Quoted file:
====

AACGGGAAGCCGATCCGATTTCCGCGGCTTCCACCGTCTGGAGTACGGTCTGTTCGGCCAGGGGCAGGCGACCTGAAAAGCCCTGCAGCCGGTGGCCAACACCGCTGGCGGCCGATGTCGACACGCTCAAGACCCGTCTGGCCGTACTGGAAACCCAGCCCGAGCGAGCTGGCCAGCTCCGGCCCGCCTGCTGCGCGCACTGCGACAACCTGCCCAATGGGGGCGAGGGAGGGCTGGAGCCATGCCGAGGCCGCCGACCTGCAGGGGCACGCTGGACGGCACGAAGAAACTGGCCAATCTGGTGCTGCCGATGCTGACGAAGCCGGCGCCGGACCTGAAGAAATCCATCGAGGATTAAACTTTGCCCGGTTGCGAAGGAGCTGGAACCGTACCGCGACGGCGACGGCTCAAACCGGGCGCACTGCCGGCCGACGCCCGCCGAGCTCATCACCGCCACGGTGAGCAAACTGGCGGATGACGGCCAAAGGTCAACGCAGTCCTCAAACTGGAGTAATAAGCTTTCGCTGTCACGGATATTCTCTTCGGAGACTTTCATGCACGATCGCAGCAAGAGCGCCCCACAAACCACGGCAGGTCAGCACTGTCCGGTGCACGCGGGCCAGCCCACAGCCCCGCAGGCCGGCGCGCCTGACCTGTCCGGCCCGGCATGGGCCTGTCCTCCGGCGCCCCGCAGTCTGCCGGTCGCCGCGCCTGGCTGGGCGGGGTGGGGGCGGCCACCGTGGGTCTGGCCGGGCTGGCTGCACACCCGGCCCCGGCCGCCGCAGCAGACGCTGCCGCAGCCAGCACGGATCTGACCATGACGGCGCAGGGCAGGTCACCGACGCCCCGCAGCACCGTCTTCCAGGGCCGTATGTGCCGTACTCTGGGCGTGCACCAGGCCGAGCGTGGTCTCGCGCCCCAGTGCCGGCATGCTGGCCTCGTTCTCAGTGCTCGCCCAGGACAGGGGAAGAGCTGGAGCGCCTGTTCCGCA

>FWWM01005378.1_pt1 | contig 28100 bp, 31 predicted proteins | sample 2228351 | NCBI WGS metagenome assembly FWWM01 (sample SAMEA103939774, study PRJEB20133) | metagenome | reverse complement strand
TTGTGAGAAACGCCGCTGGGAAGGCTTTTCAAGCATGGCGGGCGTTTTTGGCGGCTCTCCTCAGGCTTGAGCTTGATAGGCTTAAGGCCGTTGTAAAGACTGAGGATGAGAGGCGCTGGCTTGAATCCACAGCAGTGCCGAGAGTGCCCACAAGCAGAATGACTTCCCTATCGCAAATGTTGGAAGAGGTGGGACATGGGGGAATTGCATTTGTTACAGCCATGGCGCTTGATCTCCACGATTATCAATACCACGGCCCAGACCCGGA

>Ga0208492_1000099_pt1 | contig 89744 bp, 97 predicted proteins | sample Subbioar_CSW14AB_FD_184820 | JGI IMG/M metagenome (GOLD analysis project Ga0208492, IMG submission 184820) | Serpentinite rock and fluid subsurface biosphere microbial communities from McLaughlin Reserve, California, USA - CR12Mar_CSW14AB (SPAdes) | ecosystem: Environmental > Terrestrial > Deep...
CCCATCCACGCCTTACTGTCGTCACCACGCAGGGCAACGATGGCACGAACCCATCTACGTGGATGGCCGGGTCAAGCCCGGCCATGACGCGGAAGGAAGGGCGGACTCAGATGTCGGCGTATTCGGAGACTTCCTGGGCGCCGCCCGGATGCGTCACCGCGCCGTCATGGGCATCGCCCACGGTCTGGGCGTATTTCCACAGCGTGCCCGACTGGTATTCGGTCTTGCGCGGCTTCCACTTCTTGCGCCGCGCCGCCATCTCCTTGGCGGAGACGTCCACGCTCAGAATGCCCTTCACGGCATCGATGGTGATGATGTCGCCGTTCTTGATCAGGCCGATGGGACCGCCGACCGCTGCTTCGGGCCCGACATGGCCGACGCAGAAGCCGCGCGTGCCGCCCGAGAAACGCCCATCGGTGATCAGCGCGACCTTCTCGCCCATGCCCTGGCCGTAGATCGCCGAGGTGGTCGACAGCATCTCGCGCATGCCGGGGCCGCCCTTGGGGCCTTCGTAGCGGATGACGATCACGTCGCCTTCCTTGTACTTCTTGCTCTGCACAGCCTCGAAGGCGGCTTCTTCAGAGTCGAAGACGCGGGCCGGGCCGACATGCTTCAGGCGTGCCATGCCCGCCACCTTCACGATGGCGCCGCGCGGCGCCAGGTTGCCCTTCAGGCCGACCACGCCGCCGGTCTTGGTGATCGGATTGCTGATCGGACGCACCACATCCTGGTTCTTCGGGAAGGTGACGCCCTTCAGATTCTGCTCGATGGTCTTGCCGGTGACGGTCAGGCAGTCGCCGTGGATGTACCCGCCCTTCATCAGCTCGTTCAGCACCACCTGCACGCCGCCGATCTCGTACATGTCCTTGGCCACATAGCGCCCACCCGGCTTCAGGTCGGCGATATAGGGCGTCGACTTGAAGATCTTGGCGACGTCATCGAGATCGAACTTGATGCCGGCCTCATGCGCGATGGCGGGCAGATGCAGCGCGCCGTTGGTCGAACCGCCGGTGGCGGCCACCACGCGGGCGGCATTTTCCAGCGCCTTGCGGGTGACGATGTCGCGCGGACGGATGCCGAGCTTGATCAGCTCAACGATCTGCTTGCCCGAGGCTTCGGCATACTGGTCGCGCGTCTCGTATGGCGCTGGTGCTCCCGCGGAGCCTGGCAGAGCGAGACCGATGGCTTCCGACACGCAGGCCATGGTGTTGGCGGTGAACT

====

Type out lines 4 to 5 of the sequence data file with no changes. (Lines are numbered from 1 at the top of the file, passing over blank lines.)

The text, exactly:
>Ga0208492_1000099_pt1 | contig 89744 bp, 97 predicted proteins | sample Subbioar_CSW14AB_FD_184820 | JGI IMG/M metagenome (GOLD analysis project Ga0208492, IMG submission 184820) | Serpentinite rock and fluid subsurface biosphere microbial communities from McLaughlin Reserve, California, USA - CR12Mar_CSW14AB (SPAdes) | ecosystem: Environmental > Terrestrial > Deep...
CCCATCCACGCCTTACTGTCGTCACCACGCAGGGCAACGATGGCACGAACCCATCTACGTGGATGGCCGGGTCAAGCCCGGCCATGACGCGGAAGGAAGGGCGGACTCAGATGTCGGCGTATTCGGAGACTTCCTGGGCGCCGCCCGGATGCGTCACCGCGCCGTCATGGGCATCGCCCACGGTCTGGGCGTATTTCCACAGCGTGCCCGACTGGTATTCGGTCTTGCGCGGCTTCCACTTCTTGCGCCGCGCCGCCATCTCCTTGGCGGAGACGTCCACGCTCAGAATGCCCTTCACGGCATCGATGGTGATGATGTCGCCGTTCTTGATCAGGCCGATGGGACCGCCGACCGCTGCTTCGGGCCCGACATGGCCGACGCAGAAGCCGCGCGTGCCGCCCGAGAAACGCCCATCGGTGATCAGCGCGACCTTCTCGCCCATGCCCTGGCCGTAGATCGCCGAGGTGGTCGACAGCATCTCGCGCATGCCGGGGCCGCCCTTGGGGCCTTCGTAGCGGATGACGATCACGTCGCCTTCCTTGTACTTCTTGCTCTGCACAGCCTCGAAGGCGGCTTCTTCAGAGTCGAAGACGCGGGCCGGGCCGACATGCTTCAGGCGTGCCATGCCCGCCACCTTCACGATGGCGCCGCGCGGCGCCAGGTTGCCCTTCAGGCCGACCACGCCGCCGGTCTTGGTGATCGGATTGCTGATCGGACGCACCACATCCTGGTTCTTCGGGAAGGTGACGCCCTTCAGATTCTGCTCGATGGTCTTGCCGGTGACGGTCAGGCAGTCGCCGTGGATGTACCCGCCCTTCATCAGCTCGTTCAGCACCACCTGCACGCCGCCGATCTCGTACATGTCCTTGGCCACATAGCGCCCACCCGGCTTCAGGTCGGCGATATAGGGCGTCGACTTGAAGATCTTGGCGACGTCATCGAGATCGAACTTGATGCCGGCCTCATGCGCGATGGCGGGCAGATGCAGCGCGCCGTTGGTCGAACCGCCGGTGGCGGCCACCACGCGGGCGGCATTTTCCAGCGCCTTGCGGGTGACGATGTCGCGCGGACGGATGCCGAGCTTGATCAGCTCAACGATCTGCTTGCCCGAGGCTTCGGCATACTGGTCGCGCGTCTCGTATGGCGCTGGTGCTCCCGCGGAGCCTGGCAGAGCGAGACCGATGGCTTCCGACACGCAGGCCATGGTGTTGGCGGTGAACT